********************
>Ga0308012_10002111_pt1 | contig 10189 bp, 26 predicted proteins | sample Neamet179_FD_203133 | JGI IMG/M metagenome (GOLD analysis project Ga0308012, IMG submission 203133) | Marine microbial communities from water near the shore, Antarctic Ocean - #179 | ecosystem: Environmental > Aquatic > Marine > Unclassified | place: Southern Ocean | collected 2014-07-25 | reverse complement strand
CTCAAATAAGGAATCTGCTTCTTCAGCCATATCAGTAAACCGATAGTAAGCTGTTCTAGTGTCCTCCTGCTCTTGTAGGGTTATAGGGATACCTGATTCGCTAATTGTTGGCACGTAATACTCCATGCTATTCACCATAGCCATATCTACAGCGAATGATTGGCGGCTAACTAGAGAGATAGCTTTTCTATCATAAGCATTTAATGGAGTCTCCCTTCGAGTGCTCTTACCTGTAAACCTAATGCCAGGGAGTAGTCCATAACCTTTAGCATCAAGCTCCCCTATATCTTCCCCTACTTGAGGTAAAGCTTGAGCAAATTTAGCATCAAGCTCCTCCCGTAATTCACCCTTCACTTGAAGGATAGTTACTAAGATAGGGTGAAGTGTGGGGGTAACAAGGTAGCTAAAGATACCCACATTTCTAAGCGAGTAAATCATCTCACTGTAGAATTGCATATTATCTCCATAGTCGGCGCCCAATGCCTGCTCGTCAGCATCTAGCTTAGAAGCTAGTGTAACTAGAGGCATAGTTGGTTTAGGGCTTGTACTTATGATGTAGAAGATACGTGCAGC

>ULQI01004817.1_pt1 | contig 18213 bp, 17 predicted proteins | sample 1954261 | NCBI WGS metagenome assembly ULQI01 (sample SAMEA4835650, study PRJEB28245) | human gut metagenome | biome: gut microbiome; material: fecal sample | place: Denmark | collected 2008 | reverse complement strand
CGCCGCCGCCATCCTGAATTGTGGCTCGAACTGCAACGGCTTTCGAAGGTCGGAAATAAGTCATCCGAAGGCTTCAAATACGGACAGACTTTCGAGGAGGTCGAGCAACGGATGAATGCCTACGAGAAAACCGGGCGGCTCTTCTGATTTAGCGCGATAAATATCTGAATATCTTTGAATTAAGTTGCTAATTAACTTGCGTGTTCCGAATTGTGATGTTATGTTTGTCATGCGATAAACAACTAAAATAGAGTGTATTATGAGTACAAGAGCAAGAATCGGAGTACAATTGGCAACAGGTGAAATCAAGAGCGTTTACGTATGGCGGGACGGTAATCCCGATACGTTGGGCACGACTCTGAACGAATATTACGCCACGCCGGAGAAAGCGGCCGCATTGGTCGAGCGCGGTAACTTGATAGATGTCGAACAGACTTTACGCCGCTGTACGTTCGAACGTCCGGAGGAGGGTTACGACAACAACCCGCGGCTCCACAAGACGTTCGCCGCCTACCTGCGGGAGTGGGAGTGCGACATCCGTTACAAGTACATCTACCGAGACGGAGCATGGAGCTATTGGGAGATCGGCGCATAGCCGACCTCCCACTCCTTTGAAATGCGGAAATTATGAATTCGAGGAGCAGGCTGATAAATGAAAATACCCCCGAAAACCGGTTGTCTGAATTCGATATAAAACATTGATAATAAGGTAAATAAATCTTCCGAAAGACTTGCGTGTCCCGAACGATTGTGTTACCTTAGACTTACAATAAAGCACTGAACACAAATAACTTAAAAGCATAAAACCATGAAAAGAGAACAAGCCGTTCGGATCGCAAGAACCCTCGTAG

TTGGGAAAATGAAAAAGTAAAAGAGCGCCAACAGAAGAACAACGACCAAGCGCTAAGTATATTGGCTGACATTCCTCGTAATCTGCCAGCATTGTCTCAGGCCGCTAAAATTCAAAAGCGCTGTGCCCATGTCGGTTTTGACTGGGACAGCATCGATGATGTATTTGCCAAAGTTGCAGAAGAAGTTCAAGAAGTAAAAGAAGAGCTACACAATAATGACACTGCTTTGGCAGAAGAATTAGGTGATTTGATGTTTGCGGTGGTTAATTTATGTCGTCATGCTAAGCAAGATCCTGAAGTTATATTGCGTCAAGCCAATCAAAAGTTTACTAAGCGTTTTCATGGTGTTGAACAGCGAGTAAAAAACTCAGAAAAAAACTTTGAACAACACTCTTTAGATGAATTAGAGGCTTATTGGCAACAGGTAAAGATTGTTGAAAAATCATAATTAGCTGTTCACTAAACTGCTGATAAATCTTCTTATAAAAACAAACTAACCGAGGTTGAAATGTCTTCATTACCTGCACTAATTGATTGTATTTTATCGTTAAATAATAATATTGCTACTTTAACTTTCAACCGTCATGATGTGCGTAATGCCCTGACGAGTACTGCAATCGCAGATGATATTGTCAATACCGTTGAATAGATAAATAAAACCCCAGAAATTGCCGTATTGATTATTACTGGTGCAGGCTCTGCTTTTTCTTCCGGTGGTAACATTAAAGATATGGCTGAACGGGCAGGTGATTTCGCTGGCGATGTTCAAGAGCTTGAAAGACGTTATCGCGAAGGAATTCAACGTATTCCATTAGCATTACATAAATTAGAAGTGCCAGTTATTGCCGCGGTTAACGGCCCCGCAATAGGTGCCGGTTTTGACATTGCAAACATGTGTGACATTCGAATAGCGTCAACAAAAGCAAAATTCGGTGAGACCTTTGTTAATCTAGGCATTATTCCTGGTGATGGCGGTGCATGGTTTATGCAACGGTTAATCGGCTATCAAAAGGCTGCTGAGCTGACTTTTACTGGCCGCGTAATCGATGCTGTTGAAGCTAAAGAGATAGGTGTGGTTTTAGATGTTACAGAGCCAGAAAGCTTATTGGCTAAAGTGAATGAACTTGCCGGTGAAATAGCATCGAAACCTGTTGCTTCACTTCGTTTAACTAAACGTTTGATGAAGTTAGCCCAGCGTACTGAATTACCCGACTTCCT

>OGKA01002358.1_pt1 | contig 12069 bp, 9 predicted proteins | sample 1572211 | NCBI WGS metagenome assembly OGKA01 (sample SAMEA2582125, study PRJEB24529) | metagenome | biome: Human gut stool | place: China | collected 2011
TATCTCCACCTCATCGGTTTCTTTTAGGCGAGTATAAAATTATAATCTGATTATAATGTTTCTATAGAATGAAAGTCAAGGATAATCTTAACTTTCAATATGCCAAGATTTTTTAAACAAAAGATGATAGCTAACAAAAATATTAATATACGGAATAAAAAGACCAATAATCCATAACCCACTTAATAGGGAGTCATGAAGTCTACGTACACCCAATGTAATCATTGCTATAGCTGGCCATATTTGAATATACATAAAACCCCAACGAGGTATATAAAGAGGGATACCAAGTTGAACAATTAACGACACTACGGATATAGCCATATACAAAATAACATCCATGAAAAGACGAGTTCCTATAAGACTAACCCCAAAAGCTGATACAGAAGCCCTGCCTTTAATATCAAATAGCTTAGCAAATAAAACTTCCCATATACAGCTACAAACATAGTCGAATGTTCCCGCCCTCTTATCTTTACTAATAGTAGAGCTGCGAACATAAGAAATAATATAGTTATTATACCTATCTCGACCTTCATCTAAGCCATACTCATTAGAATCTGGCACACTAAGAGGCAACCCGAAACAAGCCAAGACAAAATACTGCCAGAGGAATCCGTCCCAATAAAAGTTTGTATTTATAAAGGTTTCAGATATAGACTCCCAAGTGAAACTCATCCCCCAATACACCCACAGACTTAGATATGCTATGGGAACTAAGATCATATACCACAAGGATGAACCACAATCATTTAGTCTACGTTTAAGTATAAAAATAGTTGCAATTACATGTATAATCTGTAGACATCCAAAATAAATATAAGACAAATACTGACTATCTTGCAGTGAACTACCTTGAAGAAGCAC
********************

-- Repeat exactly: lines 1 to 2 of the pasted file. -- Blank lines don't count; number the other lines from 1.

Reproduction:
>Ga0308012_10002111_pt1 | contig 10189 bp, 26 predicted proteins | sample Neamet179_FD_203133 | JGI IMG/M metagenome (GOLD analysis project Ga0308012, IMG submission 203133) | Marine microbial communities from water near the shore, Antarctic Ocean - #179 | ecosystem: Environmental > Aquatic > Marine > Unclassified | place: Southern Ocean | collected 2014-07-25 | reverse complement strand
CTCAAATAAGGAATCTGCTTCTTCAGCCATATCAGTAAACCGATAGTAAGCTGTTCTAGTGTCCTCCTGCTCTTGTAGGGTTATAGGGATACCTGATTCGCTAATTGTTGGCACGTAATACTCCATGCTATTCACCATAGCCATATCTACAGCGAATGATTGGCGGCTAACTAGAGAGATAGCTTTTCTATCATAAGCATTTAATGGAGTCTCCCTTCGAGTGCTCTTACCTGTAAACCTAATGCCAGGGAGTAGTCCATAACCTTTAGCATCAAGCTCCCCTATATCTTCCCCTACTTGAGGTAAAGCTTGAGCAAATTTAGCATCAAGCTCCTCCCGTAATTCACCCTTCACTTGAAGGATAGTTACTAAGATAGGGTGAAGTGTGGGGGTAACAAGGTAGCTAAAGATACCCACATTTCTAAGCGAGTAAATCATCTCACTGTAGAATTGCATATTATCTCCATAGTCGGCGCCCAATGCCTGCTCGTCAGCATCTAGCTTAGAAGCTAGTGTAACTAGAGGCATAGTTGGTTTAGGGCTTGTACTTATGATGTAGAAGATACGTGCAGC